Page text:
Related report on this site
CIA ‘Spy’ Jailed in Pakistan (Feb. 21, 2011)
Security personnel examine the damaged vehicle belonging to the deputy governor of Afghanistan’s southern Kandahar province, after an attack in Kandahar city, in this image taken from video on Saturday, Jan. 29, 2011. (Photo credit: Reuters)
Bomber kills Kandahar deputy governor (AP, Jan. 29, 2011) – A suicide bomber riding a motorcycle packed with explosives rammed into a car carrying Abdul Latif Ashna, deputy governor of Afghanistan’s southern Kandahar province, killing him and wounding three of his bodyguards. … Full story
Taliban bomber targets Westerners at grocery store (NBC News, Jan. 28, 2011) – The recent peace in Kabul was shattered Friday when a suicide bomber attacked a popular supermarket. NBC’s Atia Abawi reports from the scene of the deadly blast. (01:38)
NBC News, The Associated Press, and Reuters via MSNBC
Jan. 28, 2011
KABUL, Afghanistan — A suicide bomber blew himself up inside a Western-style grocery store in Kabul on Friday, killing at least eight people.
NBC News reported that the victims included an employee with the security firm formerly known as Blackwater. North Carolina-based Blackwater Worldwide is now called Xe Services.
The death toll included five foreigners and a U.S. official told The Associated Press that initial reports indicated that two American citizens died in the attack. …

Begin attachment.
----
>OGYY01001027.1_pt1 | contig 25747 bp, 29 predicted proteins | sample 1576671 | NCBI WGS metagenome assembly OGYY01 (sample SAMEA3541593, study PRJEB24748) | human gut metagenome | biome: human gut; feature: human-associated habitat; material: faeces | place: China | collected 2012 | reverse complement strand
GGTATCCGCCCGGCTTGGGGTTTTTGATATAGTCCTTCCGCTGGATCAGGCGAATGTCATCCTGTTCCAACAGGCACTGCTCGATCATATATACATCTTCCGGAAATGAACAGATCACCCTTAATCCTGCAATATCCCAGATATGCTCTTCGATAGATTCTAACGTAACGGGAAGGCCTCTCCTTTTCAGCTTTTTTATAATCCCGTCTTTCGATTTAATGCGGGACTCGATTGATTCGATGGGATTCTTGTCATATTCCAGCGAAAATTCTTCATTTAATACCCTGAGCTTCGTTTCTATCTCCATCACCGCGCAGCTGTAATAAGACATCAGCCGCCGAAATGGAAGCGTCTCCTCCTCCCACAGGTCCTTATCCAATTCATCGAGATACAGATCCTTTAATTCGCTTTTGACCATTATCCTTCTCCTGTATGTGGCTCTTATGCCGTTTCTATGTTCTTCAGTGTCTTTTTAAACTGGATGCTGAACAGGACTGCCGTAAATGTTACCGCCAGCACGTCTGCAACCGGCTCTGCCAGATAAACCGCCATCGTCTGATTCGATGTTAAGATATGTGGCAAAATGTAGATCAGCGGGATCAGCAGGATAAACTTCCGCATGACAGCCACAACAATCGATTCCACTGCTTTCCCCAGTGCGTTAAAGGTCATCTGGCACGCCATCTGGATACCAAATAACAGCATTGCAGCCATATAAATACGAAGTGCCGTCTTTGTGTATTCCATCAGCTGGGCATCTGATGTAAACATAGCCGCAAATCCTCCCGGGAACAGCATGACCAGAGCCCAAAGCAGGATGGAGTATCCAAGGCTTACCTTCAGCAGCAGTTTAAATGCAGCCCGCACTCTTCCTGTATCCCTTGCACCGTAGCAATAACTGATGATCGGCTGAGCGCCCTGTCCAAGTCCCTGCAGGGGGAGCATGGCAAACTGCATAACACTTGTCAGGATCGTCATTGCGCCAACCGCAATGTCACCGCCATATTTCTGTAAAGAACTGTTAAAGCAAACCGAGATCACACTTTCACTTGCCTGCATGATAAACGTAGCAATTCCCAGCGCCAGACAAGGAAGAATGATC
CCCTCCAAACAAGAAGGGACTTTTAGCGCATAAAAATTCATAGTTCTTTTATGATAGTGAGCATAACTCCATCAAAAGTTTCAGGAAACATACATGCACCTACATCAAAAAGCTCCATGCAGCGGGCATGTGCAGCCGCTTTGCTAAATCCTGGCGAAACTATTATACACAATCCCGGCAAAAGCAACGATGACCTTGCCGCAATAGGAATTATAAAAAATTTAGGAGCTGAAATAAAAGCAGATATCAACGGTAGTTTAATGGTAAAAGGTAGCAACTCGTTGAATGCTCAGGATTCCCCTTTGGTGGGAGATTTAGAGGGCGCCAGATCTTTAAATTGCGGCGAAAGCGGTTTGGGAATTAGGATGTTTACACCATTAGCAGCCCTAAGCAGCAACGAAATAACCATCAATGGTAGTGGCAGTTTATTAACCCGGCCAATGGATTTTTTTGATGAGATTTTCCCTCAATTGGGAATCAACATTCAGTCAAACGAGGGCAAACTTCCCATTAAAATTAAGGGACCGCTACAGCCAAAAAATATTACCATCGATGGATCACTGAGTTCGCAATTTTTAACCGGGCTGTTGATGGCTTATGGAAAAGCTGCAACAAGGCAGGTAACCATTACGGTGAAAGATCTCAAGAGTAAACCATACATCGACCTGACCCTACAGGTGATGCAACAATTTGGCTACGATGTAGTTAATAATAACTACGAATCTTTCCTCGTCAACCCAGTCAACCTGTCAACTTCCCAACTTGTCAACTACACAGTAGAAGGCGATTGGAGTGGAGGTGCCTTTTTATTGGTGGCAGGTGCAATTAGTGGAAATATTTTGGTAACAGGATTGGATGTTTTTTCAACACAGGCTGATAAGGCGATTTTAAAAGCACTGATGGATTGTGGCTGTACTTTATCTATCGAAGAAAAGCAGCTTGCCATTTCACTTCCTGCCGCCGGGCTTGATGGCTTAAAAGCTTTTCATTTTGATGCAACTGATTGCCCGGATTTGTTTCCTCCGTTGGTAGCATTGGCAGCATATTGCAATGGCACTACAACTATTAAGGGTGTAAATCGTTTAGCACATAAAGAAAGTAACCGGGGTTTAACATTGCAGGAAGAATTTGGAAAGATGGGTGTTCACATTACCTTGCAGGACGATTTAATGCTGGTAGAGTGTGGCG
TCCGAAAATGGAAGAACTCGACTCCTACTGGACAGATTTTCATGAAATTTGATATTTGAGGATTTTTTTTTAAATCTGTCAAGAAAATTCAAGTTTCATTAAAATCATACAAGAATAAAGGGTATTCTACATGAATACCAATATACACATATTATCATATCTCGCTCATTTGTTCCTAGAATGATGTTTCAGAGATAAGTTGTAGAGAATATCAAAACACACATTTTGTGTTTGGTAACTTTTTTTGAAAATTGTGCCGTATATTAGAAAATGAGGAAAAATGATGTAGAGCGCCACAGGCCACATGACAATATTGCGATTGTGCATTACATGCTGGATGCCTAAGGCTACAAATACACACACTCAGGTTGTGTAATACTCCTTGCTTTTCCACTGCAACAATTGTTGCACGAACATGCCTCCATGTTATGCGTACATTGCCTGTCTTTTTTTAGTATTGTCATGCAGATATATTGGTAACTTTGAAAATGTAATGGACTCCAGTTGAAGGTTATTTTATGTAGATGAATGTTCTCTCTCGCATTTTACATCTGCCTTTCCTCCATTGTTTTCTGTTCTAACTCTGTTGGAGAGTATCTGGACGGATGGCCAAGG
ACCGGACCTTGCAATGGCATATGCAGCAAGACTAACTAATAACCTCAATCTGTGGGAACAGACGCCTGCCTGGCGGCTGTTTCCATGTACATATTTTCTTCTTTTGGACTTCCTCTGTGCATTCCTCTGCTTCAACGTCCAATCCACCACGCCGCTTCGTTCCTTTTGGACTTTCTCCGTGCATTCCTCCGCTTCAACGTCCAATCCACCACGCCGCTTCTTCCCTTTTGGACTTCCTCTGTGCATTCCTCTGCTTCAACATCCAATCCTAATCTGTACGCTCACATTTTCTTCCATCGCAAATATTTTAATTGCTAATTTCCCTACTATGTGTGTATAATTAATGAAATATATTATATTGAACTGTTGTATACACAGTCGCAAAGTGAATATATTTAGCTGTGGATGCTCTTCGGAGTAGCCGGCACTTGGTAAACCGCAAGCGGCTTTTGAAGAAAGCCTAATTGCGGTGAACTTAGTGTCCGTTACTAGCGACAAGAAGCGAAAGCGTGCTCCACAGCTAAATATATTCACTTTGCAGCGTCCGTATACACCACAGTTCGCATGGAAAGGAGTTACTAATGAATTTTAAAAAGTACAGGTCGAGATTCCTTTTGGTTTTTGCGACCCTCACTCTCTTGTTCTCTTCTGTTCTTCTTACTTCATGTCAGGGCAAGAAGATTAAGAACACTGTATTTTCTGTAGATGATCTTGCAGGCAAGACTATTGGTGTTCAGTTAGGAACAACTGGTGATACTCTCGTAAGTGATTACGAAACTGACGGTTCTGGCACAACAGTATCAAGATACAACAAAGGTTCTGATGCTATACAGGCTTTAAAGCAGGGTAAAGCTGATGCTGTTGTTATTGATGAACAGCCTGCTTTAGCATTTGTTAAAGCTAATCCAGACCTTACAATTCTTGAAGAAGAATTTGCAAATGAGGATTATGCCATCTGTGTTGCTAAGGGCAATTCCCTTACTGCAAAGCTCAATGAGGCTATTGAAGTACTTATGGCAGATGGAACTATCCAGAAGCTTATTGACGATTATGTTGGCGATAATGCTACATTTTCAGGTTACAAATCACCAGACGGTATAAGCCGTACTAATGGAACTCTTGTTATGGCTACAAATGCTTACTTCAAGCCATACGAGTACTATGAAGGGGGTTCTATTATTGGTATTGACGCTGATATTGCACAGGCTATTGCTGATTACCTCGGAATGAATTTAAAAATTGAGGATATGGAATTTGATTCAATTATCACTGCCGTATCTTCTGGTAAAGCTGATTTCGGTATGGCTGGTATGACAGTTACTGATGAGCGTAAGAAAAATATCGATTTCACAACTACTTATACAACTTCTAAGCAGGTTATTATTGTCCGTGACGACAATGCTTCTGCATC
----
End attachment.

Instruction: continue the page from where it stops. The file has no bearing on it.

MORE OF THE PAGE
FROM THE ARCHIVES: One Year Ago — January 30, 2010
One year ago today, I reported that al-Qaida leader Osama bin Laden, in a new audiotape, called for the world to boycott American goods and the U.S. dollar, blaming the United States and other industrialized countries for global warming.
FROM THE ARCHIVES: Two Years Ago — January 30, 2009
Blackwater contractors secure the site of a roadside bomb attack near the Iranian embassy in central Baghdad in 2005. (Photo credit: Ahmad Al-Rubaye / AFP – Getty Images)
Two years ago today, on Jan. 30, 2009, I reported that Iraq denied North Carolina-based Blackwater Worldwide (Xe), which guards American diplomats in Iraq, an operating license because of a deadly shooting spree in Baghdad. Iraqi officials said the lingering outrage over a September 2007 shooting in Baghdad’s Nisoor Square that left 17 Iraqi civilians dead led to its decision. The shooting strained relations between Washington and Baghdad and fueled the anti-American insurgency in Iraq, where many Iraqis saw the bloodshed as a demonstration of American brutality and arrogance.